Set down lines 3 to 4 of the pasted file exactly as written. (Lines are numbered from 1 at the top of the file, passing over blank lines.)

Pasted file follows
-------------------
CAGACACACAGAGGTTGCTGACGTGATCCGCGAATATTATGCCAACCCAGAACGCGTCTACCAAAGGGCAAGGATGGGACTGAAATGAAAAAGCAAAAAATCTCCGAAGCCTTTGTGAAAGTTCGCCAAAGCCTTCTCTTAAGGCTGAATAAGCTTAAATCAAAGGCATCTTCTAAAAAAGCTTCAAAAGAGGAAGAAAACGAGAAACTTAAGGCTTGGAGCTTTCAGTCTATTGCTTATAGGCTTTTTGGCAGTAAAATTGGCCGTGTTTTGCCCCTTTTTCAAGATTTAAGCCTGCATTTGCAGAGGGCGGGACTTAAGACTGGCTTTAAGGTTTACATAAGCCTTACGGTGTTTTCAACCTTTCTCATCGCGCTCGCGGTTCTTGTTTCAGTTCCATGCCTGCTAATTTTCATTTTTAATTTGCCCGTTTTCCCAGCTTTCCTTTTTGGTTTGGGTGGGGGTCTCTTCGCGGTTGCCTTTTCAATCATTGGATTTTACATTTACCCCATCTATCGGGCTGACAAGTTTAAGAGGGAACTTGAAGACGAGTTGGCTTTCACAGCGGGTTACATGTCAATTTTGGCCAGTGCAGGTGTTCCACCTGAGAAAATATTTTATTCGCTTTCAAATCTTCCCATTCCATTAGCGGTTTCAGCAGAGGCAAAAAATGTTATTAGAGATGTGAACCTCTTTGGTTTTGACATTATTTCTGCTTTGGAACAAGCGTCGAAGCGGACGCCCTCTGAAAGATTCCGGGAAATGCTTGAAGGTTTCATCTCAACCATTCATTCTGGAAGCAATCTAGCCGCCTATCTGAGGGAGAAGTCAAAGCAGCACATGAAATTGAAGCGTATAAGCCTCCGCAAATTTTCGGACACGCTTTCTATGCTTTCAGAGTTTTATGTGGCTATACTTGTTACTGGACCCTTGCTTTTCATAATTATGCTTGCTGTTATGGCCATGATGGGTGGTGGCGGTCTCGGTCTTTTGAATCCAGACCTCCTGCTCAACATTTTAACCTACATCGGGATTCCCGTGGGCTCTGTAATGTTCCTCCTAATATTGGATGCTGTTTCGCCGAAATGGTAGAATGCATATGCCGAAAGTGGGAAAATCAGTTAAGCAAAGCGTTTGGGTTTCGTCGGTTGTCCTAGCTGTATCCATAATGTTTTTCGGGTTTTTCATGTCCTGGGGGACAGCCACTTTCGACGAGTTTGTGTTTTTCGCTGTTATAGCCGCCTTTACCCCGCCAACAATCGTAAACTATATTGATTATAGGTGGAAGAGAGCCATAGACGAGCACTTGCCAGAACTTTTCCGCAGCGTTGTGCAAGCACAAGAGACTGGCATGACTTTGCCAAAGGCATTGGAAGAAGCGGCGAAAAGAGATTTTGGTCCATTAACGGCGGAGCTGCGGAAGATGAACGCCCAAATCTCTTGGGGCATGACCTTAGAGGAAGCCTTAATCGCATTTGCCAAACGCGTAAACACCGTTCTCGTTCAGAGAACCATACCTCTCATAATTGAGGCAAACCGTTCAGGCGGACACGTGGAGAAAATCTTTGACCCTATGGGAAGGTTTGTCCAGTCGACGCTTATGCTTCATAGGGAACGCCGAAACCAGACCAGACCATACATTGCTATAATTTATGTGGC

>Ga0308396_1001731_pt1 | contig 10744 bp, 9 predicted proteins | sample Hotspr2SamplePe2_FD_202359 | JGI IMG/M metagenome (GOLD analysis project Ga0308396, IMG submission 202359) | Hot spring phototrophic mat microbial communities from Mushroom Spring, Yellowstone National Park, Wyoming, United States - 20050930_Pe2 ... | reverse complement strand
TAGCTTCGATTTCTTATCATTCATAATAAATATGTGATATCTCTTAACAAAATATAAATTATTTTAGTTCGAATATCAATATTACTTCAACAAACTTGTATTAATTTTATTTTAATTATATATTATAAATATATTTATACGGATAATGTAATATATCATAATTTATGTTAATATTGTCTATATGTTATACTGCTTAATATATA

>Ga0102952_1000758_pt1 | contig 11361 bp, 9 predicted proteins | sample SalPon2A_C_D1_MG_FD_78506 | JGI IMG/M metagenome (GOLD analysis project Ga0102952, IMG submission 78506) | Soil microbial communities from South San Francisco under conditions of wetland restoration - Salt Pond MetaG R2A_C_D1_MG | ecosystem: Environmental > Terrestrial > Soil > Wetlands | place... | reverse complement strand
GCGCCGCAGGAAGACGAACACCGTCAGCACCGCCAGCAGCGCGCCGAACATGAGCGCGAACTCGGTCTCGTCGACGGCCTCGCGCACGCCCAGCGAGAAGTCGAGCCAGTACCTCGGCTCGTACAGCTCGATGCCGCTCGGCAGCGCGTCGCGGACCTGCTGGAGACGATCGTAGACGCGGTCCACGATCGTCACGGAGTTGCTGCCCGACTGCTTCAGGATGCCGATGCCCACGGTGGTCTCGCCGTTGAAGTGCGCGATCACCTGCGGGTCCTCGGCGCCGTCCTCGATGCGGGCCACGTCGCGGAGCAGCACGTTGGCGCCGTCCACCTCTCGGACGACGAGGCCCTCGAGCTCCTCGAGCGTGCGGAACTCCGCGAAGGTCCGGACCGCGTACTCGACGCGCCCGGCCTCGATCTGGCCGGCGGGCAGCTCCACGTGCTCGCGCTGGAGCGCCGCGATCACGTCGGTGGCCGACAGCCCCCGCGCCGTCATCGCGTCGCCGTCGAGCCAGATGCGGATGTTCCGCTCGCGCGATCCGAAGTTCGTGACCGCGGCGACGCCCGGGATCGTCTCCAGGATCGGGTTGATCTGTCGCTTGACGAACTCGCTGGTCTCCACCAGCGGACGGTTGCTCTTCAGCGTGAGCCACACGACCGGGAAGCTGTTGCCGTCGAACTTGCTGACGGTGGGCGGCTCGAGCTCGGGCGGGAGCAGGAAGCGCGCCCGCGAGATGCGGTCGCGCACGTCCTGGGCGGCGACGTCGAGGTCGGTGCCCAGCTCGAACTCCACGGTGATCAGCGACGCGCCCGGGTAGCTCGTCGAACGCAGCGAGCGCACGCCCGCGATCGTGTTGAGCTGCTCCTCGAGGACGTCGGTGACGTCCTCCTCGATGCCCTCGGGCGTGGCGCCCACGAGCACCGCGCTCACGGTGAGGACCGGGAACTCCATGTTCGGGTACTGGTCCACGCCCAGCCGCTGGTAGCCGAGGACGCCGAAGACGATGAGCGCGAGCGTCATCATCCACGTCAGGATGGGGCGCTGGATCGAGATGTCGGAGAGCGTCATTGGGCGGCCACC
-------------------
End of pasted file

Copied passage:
TAGCTTCGATTTCTTATCATTCATAATAAATATGTGATATCTCTTAACAAAATATAAATTATTTTAGTTCGAATATCAATATTACTTCAACAAACTTGTATTAATTTTATTTTAATTATATATTATAAATATATTTATACGGATAATGTAATATATCATAATTTATGTTAATATTGTCTATATGTTATACTGCTTAATATATA

>Ga0102952_1000758_pt1 | contig 11361 bp, 9 predicted proteins | sample SalPon2A_C_D1_MG_FD_78506 | JGI IMG/M metagenome (GOLD analysis project Ga0102952, IMG submission 78506) | Soil microbial communities from South San Francisco under conditions of wetland restoration - Salt Pond MetaG R2A_C_D1_MG | ecosystem: Environmental > Terrestrial > Soil > Wetlands | place... | reverse complement strand